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jsmcclure and ajdelange thank you both for your suggestions. You make good sense. Particularly the point about the headspace.

So I have a follow-up question. Bobby_M seems to be confounded as to why I would turn my CO2 off, and I have gotten this response from other homebrewers before. This puzzles me. The reason I have to turn it off is because the pressure continues to rise much higher than I would like it to when I leave it on, even if ever so slightly (at which point it just rises slowly). Is there some common sense way to leave the tank open and un-watched without pushing the keg's internal pressure to detrimental amounts?

@jsmcclure: You make it sound like you never turn your tank off. Is this true, and what prevents you from over-pressurizing your keg?

equipment - dual gauge regulator 0-60/0-2000 PSI, 5 lb. CO2 tank, 5 gallon Cornelius kegs, freshly cleaned, sanitized, and O-rings replaced.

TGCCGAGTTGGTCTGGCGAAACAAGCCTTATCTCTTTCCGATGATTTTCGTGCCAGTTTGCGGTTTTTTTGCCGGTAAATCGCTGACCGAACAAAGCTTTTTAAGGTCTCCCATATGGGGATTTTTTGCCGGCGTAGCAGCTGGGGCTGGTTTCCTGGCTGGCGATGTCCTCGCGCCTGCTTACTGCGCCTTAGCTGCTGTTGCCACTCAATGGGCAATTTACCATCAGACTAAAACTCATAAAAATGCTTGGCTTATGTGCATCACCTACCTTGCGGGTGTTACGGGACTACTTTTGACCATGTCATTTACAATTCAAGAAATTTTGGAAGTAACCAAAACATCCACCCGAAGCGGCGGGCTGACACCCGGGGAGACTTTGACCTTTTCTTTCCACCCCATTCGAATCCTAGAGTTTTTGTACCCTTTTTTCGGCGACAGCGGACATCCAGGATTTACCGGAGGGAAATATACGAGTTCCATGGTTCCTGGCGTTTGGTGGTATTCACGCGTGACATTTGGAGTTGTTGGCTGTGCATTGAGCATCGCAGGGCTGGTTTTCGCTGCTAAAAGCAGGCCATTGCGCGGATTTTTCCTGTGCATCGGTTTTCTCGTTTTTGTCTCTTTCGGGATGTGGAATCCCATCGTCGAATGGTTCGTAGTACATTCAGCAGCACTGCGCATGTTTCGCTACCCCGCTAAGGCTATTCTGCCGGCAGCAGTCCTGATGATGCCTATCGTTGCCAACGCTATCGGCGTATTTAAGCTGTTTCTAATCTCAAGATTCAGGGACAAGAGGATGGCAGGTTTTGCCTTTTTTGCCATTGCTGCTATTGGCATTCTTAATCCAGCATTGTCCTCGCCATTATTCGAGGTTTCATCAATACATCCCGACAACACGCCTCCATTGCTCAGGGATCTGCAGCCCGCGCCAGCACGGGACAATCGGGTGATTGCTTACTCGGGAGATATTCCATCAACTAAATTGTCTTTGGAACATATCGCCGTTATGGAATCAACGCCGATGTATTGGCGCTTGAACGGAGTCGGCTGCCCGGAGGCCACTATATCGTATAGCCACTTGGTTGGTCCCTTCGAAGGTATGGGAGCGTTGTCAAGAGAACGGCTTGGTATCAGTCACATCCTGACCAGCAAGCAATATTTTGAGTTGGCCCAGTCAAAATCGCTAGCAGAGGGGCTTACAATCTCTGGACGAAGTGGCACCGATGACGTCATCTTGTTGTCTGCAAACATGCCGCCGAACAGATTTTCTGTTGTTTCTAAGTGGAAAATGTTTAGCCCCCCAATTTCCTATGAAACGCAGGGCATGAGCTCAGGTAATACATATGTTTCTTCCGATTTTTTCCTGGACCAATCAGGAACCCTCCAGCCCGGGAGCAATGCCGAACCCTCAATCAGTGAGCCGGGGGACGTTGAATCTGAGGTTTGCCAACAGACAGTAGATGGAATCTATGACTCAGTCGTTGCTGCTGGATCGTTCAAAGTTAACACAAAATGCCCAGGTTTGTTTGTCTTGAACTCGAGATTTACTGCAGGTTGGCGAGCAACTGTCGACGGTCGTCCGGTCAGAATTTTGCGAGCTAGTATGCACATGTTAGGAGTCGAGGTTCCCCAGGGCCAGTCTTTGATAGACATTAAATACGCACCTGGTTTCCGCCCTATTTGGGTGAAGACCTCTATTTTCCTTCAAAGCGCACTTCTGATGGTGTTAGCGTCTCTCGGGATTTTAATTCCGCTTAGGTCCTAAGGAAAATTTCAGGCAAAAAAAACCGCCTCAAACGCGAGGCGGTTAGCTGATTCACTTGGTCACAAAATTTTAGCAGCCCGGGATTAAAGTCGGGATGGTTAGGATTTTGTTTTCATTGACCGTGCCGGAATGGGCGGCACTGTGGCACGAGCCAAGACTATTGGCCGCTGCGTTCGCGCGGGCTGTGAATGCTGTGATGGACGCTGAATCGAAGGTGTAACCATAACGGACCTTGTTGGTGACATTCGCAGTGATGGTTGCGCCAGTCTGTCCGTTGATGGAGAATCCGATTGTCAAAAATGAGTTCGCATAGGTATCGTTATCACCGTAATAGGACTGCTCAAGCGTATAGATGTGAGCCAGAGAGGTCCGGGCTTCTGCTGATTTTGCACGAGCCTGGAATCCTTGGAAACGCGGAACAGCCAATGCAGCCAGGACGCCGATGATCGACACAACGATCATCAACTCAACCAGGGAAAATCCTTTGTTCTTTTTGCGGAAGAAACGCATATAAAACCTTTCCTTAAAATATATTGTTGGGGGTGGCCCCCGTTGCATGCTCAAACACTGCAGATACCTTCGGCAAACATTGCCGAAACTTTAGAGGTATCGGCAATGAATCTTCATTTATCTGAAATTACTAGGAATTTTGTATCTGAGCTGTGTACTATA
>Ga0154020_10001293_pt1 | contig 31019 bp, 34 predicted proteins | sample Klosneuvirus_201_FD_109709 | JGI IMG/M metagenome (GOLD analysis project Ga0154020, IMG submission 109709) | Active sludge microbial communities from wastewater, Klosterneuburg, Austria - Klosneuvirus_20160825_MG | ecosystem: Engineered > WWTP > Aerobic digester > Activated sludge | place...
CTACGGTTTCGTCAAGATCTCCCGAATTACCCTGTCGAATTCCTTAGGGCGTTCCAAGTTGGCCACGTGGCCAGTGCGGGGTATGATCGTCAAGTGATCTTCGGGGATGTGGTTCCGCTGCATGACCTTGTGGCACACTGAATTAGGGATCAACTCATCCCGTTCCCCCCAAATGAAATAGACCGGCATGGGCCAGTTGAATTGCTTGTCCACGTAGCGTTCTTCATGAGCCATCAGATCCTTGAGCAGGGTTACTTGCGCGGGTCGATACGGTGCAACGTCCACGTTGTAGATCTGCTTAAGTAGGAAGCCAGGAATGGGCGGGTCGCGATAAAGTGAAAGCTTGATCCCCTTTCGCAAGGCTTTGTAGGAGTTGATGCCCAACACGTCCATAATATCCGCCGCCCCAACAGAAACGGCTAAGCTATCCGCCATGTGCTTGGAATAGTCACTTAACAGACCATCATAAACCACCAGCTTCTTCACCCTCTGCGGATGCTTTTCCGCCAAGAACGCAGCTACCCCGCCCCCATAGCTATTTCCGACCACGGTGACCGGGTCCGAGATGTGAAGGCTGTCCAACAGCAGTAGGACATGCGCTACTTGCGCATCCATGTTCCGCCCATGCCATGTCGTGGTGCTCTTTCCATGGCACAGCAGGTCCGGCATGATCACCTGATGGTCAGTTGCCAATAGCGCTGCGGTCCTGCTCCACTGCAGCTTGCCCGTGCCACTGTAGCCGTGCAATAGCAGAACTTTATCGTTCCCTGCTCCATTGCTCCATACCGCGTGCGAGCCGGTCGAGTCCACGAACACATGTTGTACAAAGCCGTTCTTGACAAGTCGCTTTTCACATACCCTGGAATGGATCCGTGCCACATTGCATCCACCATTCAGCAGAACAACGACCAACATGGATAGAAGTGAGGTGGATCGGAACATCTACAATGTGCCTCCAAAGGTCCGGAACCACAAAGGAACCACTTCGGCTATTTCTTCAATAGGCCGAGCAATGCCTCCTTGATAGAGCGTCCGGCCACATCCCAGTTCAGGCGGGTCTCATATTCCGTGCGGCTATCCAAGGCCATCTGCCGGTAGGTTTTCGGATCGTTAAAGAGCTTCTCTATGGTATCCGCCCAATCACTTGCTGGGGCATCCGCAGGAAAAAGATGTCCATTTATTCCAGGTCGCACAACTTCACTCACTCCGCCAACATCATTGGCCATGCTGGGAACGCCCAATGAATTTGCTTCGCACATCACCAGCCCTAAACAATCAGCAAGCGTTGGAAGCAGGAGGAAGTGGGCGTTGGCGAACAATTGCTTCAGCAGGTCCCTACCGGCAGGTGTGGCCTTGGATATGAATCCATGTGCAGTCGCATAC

*sidenote: Only the keg side of my regulator has ever given any meaningful readings. My tank side meter has never given any reading greater than 0. I'm not convinced that's a worthy problem for real concern though. Am I wrong?

Again, any helpful thoughts or suggestions are greatly appreciated. Not the end of the world, but an interesting puzzle, I think.

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Old 12-10-2012, 11:56 PM   #7
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Quote:
Originally Posted by jamesdawsey View Post
So I have a follow-up question. Bobby_M seems to be confounded as to why I would turn my CO2 off, and I have gotten this response from other homebrewers before. This puzzles me. The reason I have to turn it off is because the pressure continues to rise much higher than I would like it to when I leave it on, even if ever so slightly (at which point it just rises slowly). Is there some common sense way to leave the tank open and un-watched without pushing the keg's internal pressure to detrimental amounts?